Originally published for the prompt Ageism, I hope you’ll read or reread this story now.
College Girl – for Aunt Hannah
“One is never too old to learn.”, Hannah told us when she announced she was starting college in her 80s.
My husband’s aunt Hannah was the gentlest soul I’ve ever known. No one in our family can remember her saying a harsh or an unkind word.
Hannah and her siblings fled Hitler’s Germany in the late 1930s for Switzerland, Palestine, and South America, and some of them, including 24 year-old Hannah, eventually settled in New York. Here she made a new life for herself and had a decades-long career working for the United Nations.
Hannah was a beautiful young woman with many suitors, though she never married. With no children of her own, she doted on her nephew, my husband Danny. He remembers that as a kid Hannah and her boyfriends often took him out for ice cream.
Years later when her great-nephew, our son Noah was born, Hannah became his beloved and favorite babysitter, always arriving with chocolate bars and M&Ms in her pockets for him to ferret out. Together they went to the Central Park Zoo, all the city’s museums, children’s shows and movies, and never missed the St Patrick’s Day parade.
When Hannah retired after her years at the UN, she enrolled at Fordham University’s College at 60, a wonderful program for older adults who’d never been to college. Classes met at the Fordham campus in the West 60s, and by serendipity I was on a study sabbatical then taking classes just across town at Hunter College in the East 60s. And so that year she and I became study mates!
Hannah took some wonderful social science, literature and art history courses, and asked for my help with her writing assignments. And so we’d meet to work together at the Hunter College cafeteria, at a coffeeshop near Fordham, or at one of our apartments.
One of Hannah’s art history assignments was to describe her reactions to an artist whose work intrigued her, and so after spending several afternoons at the Met, Hannah choose Caravaggio. Discussing his art and seeing his paintings through Hannah’s eyes was a delight, and a friend of mine called Hannah “the aunt I was putting through college”!
At the end of the academic year my sabbatical was over and in the fall I went back to work. Hannah, delighted by her new college experience, enrolled at Fordham again. But by then her health had begun to decline, and it soon became difficult for her to get to class.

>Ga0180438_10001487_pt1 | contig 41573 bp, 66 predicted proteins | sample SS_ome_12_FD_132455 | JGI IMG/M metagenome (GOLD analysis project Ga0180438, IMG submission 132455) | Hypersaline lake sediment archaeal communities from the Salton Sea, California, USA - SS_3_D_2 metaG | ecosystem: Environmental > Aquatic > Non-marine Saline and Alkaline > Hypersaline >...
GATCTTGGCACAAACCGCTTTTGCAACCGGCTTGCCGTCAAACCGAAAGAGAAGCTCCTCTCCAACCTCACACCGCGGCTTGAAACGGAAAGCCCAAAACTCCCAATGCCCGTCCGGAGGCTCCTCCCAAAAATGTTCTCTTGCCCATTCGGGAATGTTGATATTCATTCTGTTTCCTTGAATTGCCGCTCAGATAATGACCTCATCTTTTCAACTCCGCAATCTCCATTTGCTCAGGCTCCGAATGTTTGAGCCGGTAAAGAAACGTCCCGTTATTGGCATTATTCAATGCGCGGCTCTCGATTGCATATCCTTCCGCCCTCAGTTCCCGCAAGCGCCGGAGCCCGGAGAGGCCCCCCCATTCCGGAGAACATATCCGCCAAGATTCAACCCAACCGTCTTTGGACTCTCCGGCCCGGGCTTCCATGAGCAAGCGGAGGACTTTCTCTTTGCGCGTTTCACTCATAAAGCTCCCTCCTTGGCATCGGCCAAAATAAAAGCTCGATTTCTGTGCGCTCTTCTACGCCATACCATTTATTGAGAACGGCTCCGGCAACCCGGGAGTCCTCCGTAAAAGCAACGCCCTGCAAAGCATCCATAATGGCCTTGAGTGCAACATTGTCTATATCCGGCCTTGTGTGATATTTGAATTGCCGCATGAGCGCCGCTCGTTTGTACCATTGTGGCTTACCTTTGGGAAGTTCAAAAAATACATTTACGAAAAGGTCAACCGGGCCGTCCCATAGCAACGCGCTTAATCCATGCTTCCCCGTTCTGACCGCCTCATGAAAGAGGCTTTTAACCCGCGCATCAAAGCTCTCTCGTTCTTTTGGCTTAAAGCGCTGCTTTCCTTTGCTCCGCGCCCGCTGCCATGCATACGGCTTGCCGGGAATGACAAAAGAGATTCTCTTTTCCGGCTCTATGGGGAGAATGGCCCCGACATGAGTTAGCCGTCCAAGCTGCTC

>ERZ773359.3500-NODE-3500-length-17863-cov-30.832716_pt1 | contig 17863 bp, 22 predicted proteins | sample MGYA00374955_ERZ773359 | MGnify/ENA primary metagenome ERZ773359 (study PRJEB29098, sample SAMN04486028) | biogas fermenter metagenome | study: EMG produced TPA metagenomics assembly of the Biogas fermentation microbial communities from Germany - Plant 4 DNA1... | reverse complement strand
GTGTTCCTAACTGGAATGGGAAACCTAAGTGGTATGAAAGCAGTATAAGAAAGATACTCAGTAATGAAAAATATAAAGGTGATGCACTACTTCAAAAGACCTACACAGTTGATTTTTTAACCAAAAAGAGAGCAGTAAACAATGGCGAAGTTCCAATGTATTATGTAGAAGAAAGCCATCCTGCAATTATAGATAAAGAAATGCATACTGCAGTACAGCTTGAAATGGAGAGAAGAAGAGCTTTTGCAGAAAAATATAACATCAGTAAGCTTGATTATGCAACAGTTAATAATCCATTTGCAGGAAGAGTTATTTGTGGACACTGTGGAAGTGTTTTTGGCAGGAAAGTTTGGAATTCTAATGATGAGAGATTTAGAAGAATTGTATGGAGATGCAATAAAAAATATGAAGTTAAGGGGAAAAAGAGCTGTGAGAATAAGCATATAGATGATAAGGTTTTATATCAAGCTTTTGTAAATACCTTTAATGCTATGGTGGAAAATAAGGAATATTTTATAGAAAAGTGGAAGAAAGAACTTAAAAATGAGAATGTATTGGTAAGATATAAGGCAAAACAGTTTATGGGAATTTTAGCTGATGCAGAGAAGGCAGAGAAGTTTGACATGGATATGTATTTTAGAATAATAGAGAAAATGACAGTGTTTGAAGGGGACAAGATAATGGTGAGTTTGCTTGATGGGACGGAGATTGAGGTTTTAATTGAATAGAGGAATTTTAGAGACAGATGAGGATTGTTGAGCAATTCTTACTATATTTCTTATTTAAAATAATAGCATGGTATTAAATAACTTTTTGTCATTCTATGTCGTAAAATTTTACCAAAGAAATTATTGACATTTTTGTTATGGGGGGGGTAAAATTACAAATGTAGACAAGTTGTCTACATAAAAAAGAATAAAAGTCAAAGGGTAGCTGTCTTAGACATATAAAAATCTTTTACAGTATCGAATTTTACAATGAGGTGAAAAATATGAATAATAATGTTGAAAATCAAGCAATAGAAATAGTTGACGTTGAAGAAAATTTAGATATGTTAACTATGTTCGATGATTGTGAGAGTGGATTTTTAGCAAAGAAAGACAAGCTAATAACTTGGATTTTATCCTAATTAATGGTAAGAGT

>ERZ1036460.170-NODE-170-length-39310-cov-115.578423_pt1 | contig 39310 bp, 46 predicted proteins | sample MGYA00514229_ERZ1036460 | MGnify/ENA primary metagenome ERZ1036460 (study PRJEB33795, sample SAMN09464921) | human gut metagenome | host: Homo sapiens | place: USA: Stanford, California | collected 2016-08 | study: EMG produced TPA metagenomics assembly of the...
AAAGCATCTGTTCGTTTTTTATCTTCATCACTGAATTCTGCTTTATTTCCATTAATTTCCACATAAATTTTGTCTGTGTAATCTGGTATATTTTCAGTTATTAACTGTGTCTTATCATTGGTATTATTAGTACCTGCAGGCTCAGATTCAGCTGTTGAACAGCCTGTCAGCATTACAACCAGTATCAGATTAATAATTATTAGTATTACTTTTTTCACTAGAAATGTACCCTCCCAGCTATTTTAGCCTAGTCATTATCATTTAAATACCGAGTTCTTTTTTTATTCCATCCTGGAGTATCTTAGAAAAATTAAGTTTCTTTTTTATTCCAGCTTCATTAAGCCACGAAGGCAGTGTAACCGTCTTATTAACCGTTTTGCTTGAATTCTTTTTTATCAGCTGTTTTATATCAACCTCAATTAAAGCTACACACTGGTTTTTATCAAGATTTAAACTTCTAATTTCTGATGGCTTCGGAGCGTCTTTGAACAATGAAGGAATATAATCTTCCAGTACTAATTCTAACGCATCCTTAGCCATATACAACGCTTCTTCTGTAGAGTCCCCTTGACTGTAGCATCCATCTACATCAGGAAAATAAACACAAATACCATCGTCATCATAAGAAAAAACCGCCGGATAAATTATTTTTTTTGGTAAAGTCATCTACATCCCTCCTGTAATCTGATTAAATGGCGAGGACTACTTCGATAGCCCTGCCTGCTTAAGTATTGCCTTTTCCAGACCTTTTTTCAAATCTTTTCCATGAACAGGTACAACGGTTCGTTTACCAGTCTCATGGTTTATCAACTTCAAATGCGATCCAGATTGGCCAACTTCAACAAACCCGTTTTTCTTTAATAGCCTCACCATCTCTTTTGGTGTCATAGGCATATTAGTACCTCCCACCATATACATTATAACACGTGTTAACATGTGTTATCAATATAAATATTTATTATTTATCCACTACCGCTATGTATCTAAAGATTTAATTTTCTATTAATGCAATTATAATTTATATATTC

Concerned over her absences, Hannah’s very kind College at 60 advisor called her and offered to send home reading materials and assignments for each class. Hannah could work at her own pace and send in her homework and papers, and I would be her conduit.
But sadly Hannah wasn’t to finish that semester, and she died a few weeks later.
Everyone at College at 60 had been so good to Hannah, that I wanted to tell them in person. When I arrived with my sad news, teachers and students rushed to embrace me and together we cried for my sweet aunt Hannah.
– Dana Susan Lehrman
This retired librarian loves big city bustle and cozy country weekends, friends and family, good books and theatre, movies and jazz, travel, tennis, Yankee baseball, and writing about life as she sees it on her blog World Thru Brown Eyes!
This is a lovely, touching story, Dana. How wonderful that Hannah kept learning. My mother went back to college (she had about two years) when I was in college, and we studied together as well. What a hoot, she drank beer with the kids and went on geology field trips. As an accomplished artist, she wowed her classics professor by creating amazing versions of Greek pottery. She got her BA six months before I did.
Wow Marian, your mom’s story is truly lovely as well!
What a loving portrait, Dana. My father also returned to college after he retired and was (at that time) the oldest graduate of Wayne State University in Detroit. He even got his picture in the paper and was pretty proud of his achievement. After the first round of higher education he did when he was younger, he became a CPA. He hated his job and the second time he majored in art history.
Wonderful Laurie, bravo to your dad!
Touching story, Dana. I teared up at the end for you sweet Aunt Hannah too. Incredible that she was a lifelong learner.
Thanx Betsy, Danny and I both teared up when I read it to him. ❤️
Lovely story, Dana, as others have already said. Thanks for telling us about Aunt Hannah. This is a good antidote to all the stories about ageism!
Thanx Suzy, she was indeed someone very special!
What a fascinating, extraordinary and inspiring woman, your Aunt Hannah, and how fortunate you were to have her in your life, Dana!
Thank you Barbara, Hannah was surely someone special and sorely missed in our family, we talk about her so often. ❤️
I loved how you and Aunt Hannah became “study mates”. It had to be such a special relationship for you both. She definitely was an amazing woman and certainly defied the expectations of the aging process. I’ve been looking into free college classes for the elderly in New Jersey and sadly finding so many programs have been discontinued. This story has inspired me to continue my search, thanks Dana.
Thanx Patty, and hope you do find classes, it would be great fun!
I loved this story—so glad you resubmitted it! It was full of warmth and goodness and hope and love and yet very straightforward. What a wonderful person. Picture was great too. Brought tears to my eyes.
Thanx for your kind words Khati!
Hannah was a great gift to your family and community. We should all aspire to leave such a humane contribution. Your story fills me with the warmth and joy of what is possible.
Thanx for your kind words Richard!
Hannah sounds like someone I’d have loved to be friends with. Lifelong learners are always admirable, but your Aunt took that to a whole new level!
Thanx Dave, Aunt Hannah was a special soul!